Confucius believed something very witchy. He beleived that we were out of harmony with heaven. He pointed to the ancestors, ancient rituals and ceremonies, in order to maintain a balance. But he also believed in a rigid hierarchy, that things should be enforced. I look to him when I try to understand the justice of decolonizing. There needs to be a good order of how cultures are reverenced and allowed to continue, yes. But this is a put upon balance. I accept the sanctity of culture like I accept the sanctity of religions, they were built in awe. I will leave them that way.

At the same time, I am not interested in rules. No I’m interested in happiness, and love. I think that the world, with us in it, is a reflection of what one would call heaven, that is “as above so below”, so I don’t see a need for rules from people, but only from this heaven we already exist in. Animals, plants, the elements point me to their own ways. When I don’t force, but flow with the universe around me, that’s when I find my way.

I’ve thought a lot about this. I want to reach through happiness and love (The Tao) to the rules of heaven (Confucius) in order to help govern the decolonization we are establishing. I want to do this, but the first principle, the one without words -balance- comes before the second -order.

So, for me, finding links, connections and invitations to other cultures are important. Doing it freely, and happily, without a hard tie to privileged accessibility more so. I’ll give respect to keep balance, I’ll have respect when the balance flows with a recognizable harmony.

So that people can blossom in their own cultural and spiritual containers, I’ll help preserve them. That natural order of being ones own authority, of owning ones self, goes both ways.

 

Below

Below

Brush my hair into my eyes
Things are settled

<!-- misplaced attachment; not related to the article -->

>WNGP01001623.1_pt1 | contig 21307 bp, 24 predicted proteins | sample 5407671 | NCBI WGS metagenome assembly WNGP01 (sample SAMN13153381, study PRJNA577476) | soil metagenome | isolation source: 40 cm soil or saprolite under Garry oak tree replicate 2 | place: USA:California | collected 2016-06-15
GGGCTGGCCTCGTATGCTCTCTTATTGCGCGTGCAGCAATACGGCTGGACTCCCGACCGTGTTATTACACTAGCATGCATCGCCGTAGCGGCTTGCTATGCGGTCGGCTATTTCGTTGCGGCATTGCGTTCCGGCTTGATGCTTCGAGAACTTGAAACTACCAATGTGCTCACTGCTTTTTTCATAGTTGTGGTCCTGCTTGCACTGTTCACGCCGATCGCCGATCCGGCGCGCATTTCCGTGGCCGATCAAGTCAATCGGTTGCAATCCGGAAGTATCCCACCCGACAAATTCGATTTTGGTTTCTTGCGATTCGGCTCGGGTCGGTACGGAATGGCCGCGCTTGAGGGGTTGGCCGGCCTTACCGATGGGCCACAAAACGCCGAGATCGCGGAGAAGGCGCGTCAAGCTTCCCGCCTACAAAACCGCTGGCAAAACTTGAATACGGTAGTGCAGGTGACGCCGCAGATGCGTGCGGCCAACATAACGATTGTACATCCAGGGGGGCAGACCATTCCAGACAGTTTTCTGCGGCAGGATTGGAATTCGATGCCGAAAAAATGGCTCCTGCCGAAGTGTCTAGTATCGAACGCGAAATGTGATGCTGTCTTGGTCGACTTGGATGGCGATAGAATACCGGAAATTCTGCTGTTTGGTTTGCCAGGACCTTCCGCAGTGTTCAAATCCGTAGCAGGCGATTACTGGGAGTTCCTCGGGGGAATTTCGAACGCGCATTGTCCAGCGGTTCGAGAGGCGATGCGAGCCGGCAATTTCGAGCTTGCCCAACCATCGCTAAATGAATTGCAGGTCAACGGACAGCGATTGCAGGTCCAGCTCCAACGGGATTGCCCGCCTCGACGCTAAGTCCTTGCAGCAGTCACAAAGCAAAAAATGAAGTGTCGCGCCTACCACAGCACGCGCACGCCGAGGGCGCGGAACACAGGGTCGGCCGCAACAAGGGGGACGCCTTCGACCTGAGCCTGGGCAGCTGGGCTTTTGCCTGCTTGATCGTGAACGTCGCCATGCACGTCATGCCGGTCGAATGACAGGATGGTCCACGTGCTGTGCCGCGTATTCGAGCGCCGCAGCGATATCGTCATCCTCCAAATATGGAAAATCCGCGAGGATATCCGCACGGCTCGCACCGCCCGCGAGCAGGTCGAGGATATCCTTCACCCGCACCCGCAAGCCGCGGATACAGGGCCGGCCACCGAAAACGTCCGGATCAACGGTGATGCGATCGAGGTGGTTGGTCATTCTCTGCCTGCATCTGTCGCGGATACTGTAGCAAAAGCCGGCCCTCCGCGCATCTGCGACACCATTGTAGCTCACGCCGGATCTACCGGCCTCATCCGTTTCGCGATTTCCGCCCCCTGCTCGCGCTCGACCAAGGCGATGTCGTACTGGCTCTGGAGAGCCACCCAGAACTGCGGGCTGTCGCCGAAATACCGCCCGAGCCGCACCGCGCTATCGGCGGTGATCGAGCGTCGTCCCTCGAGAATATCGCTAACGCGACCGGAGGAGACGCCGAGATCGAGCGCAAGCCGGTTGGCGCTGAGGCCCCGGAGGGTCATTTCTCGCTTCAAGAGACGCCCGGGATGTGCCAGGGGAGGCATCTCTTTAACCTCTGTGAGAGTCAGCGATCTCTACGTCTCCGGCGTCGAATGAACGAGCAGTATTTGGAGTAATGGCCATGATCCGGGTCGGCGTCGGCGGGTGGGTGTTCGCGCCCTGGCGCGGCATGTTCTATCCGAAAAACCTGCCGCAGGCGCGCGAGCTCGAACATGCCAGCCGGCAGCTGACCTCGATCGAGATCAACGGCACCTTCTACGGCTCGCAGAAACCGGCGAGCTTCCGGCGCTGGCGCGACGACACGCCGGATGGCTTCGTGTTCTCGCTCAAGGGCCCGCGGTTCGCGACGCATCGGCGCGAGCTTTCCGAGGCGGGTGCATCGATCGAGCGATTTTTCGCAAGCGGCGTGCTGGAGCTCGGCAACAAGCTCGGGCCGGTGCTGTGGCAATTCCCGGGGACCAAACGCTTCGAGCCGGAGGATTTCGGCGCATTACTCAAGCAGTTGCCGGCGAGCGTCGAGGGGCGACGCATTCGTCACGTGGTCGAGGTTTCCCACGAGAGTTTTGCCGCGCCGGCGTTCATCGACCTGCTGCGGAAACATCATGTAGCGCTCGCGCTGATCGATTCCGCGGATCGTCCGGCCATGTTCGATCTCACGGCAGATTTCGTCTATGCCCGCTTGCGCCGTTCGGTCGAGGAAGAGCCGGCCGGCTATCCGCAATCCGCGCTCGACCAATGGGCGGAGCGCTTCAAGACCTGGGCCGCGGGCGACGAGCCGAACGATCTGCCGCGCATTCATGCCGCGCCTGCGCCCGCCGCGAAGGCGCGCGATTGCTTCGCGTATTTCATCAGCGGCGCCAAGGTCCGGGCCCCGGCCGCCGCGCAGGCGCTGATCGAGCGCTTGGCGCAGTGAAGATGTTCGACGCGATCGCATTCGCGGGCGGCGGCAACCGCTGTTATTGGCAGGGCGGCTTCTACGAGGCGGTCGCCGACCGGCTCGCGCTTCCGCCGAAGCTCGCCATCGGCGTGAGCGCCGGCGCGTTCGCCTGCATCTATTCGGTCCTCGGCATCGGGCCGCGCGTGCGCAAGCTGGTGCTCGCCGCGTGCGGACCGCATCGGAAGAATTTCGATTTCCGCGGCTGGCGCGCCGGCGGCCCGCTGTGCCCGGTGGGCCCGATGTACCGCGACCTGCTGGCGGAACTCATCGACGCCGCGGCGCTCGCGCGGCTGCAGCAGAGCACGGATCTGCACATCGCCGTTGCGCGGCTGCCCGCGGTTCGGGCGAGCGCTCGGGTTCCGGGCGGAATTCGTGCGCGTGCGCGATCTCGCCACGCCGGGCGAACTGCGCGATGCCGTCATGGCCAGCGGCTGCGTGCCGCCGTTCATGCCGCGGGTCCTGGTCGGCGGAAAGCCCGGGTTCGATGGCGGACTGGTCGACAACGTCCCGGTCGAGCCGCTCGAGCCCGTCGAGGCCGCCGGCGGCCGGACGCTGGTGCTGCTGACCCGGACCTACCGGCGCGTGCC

Shes gone
Feel like myself again

Then it dawns
I like it settled like this
A witche’s ground

Not hyper
Not worried

No more whirlwinds taking me away
Dawns again

My loves like Zeppelins
So weighty and hi

Down here among their guide wires though
Amid anchors. Tied to earth.

I’m just me.  Want to stay.

And wonder if my eyes can see through the grime
Of ground

If, through smudged faces, we’ll recognize each other,
Ourselves

It’s what’s left.
The above is wings,
Not gas and skins.

Grow wings.
I’ll know when my shoulder blades iitch.
Til then,
I’m a grounded thing, happy and myself,
Below the fiery faeried skies.

Creds

I’m going to reclaim fucking everything.
Going to bring up everything that meant anything.
Digging in the dirt.

Lakota, Celt, Saxon, Christian, Jew, oh, the books, zen, Buddhism,… My spirit, my gods, my eyes.

Football, hunting, weeding and planting, martial arts, D&D,  playing mindless computer games, books,

The first dance, the first kiss, the first song.

Nothing gets glossed over by the current, the powerful.

I’m going to reclaim the earth – First water, then more- by taking science and passion and building a wall between destruction and the web of grounded life.

That’s reclaiming to me: getting, and keeping, what was lost;

Honoring those parts that lift us up; checking the hurtful.

Where the anger comes up. Yeah, it does.

From somewhere near those “before” gods. From any gods that gave me this lonesome life,

Even if they’re only in me.

The demand has to be “what? Why?” and not just me, but all those hurt and abandoned.

If I can’t be that honest with the gods, I’ve only given in.

A medicine man asked me if I knew my mom was a tribal judge.

Yeah, I knew. And I knew I belonged. No matter the voices that tried to push me out.

And I knew my other grandmother was a red headed Irish women, a Kelly. And others, Scott, English, they go. My blood’s code. Yet, cast out, I go where I want.

This is what I call reclaiming. There’s a lot of legacy and history out there to the reclaiming movement, but I’m not going to refer here. I’m just going to say it, then reconcile later. I believe we need to reclaim the old spiritual paths in order to find the gods, or goddesses. I believe the latest religions, especially the religions of the book, are just viral memes, that, while while holding all kinds of truth, are just the latest. I believe the job is to learn enough of them to help us with the here and now, with our gods. And I believe we are always with our gods. Not someone else’s.